The House and Senate passed a large-scale spending bill on Monday that includes a provision to restrict how electronic cigarettes can be sold online and shipped—and it could have an impact on the marijuana industry, too.
The text of the proposal uses an expansive definition of what qualifies as an “electronic nicotine delivery system” that seems to include products that don’t even contain nicotine.
The term “means any electronic device that, through an aerosolized solution, delivers nicotine, flavor, or any other substance to the user inhaling from the device,” the legislation states (with italicized emphasis added).
It’s that last component that could be more broadly interpreted to prevent cannabis vaporizers from being purchased online and mailed by the U.S. Postal Service (USPS). Marijuana and its components such as THC and CBD presumably constitute “other substances,” even if they are not explicitly mentioned in the legislation.
“I agree that this could have a significant effect on cannabis vaping products, even if the intent is clearly to curb nicotine products,” Aaron Smith, chief executive officer for the National Cannabis Industry Association, told Marijuana Moment.
He added that the industry would be taking steps to push lawmakers and regulators to not interpret the newly passed bill’s language as affecting marijuana vaping devices.
“We’re making sure that Congress and the incoming administration understand that it would be a misguided waste of resources to apply this to the already heavily regulated cannabis industry,” Smith said. “In the long run, it’s important that cannabis is de-scheduled so it can be appropriately regulated at the federal level, clearing up ambiguities like this.”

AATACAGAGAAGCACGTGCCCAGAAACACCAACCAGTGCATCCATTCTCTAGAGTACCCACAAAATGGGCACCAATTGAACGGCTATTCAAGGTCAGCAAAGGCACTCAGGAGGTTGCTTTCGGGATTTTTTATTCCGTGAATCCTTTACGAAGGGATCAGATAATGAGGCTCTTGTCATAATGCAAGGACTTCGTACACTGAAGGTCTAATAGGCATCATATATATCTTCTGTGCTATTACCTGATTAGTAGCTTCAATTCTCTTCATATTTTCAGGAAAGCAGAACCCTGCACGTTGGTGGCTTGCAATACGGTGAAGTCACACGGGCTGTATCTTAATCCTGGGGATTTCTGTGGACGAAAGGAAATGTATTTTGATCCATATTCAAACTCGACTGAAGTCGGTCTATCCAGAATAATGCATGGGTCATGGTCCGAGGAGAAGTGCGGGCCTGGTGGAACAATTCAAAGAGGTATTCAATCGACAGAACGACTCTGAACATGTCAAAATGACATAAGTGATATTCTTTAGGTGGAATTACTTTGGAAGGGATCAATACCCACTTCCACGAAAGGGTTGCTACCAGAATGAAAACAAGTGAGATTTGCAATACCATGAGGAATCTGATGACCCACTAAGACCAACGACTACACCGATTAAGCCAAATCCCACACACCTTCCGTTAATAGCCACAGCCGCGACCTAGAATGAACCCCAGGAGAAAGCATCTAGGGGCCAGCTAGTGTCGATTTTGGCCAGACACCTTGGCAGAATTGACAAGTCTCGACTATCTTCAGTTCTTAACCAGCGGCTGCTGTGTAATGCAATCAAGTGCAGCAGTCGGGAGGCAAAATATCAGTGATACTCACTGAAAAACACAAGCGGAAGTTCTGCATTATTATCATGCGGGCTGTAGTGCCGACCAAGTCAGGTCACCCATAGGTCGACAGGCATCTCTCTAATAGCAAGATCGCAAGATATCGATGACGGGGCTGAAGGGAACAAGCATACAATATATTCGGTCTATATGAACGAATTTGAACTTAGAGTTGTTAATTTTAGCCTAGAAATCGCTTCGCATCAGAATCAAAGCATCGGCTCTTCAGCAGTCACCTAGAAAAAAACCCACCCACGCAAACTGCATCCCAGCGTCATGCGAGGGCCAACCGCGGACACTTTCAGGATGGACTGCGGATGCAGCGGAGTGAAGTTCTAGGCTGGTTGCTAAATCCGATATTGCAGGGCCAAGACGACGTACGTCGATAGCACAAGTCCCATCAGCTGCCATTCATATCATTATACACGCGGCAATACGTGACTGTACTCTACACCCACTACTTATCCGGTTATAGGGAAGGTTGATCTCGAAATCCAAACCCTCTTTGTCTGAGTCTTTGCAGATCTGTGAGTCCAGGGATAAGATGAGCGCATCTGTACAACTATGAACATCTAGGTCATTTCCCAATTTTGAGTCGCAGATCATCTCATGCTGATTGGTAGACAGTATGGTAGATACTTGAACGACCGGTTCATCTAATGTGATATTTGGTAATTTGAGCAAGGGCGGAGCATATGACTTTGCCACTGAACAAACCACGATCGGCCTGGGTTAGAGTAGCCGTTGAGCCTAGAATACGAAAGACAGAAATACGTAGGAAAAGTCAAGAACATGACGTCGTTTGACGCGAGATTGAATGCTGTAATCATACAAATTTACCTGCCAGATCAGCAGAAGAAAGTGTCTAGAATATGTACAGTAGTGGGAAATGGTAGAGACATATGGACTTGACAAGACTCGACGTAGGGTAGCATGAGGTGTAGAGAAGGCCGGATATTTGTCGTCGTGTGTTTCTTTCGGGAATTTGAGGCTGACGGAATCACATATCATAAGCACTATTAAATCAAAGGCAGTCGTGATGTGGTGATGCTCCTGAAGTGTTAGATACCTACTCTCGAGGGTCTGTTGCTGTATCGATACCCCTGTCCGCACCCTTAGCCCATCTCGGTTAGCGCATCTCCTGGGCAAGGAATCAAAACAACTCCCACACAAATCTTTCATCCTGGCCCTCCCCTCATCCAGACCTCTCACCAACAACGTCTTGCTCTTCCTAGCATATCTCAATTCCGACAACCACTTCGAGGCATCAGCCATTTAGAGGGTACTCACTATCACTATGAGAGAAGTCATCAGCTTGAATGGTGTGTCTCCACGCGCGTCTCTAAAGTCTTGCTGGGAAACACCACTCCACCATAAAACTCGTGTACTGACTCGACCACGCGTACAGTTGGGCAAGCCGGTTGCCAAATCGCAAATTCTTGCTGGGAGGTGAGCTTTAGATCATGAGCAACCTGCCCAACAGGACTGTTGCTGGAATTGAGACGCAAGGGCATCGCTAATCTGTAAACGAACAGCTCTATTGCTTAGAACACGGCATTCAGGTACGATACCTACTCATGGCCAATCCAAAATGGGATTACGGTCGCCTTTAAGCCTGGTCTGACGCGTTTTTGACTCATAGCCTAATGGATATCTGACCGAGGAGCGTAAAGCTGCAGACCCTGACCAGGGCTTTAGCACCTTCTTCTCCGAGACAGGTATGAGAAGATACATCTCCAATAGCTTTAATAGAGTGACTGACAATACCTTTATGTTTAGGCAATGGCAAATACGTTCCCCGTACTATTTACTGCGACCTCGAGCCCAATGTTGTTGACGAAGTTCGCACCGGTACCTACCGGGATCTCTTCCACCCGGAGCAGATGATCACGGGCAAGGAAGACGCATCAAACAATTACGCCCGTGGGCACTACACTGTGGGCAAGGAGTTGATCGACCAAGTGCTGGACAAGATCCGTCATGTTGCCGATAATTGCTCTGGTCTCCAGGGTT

By preventing vape manufacturers and retailers from utilizing USPS to ship their goods, the bill will effectively force them to use more expensive private courier services. The legislation also mandates that an adult over 21 present his or her ID to the courier upon delivery and requires online retailers to comply with rigorous requirements such as registering with the U.S. attorney general, maintaining certain records for five years and presenting state tax administrators with lists of transactions with customers in their jurisdictions, according to Vaping360.
Vaping advocates slammed the sponsors of the ban for the way it is drafted and for its inclusion in the must-pass spending and relief legislation.
“Thanks to their intransigence, the language included in the omnibus is so sloppily drafted that it will also ban the USPS from shipping CBD liquids intended to be vaporized, as well as devices intended for use with THC or other non-nicotine substances,” Gregory Conley, president of the American Vaping Association, said in a press release.
Under the bill, USPS will be required to “promulgate regulations to clarify the applicability of the prohibition on mailing of cigarettes…to electronic nicotine delivery systems” within 120 days.
Democratic legislators pushed back against a Republican attempt to include a flavored marijuana vaping ban in a broader anti-vaping bill that passed the chamber in February. They argued that it doesn’t make sense to prohibit products that are already illegal under federal law.
The vaping device provision is just one part of a multifaceted appropriations bill that is designed to keep the government funded through September 2021 and provide assistance amid the coronavirus pandemic.
The legislation also contains cannabis and drug policy-related provisions such as one to make it so students would no longer be disqualified from receiving federal financial aid over past drug convictions.
Further, it offers protections for state-legal medical cannabis programs and maintains a ban on Washington, D.C. implementing retail marijuana sales. It leaves out House-passed provisions to shield banks that service marijuana businesses from being penalized by regulators.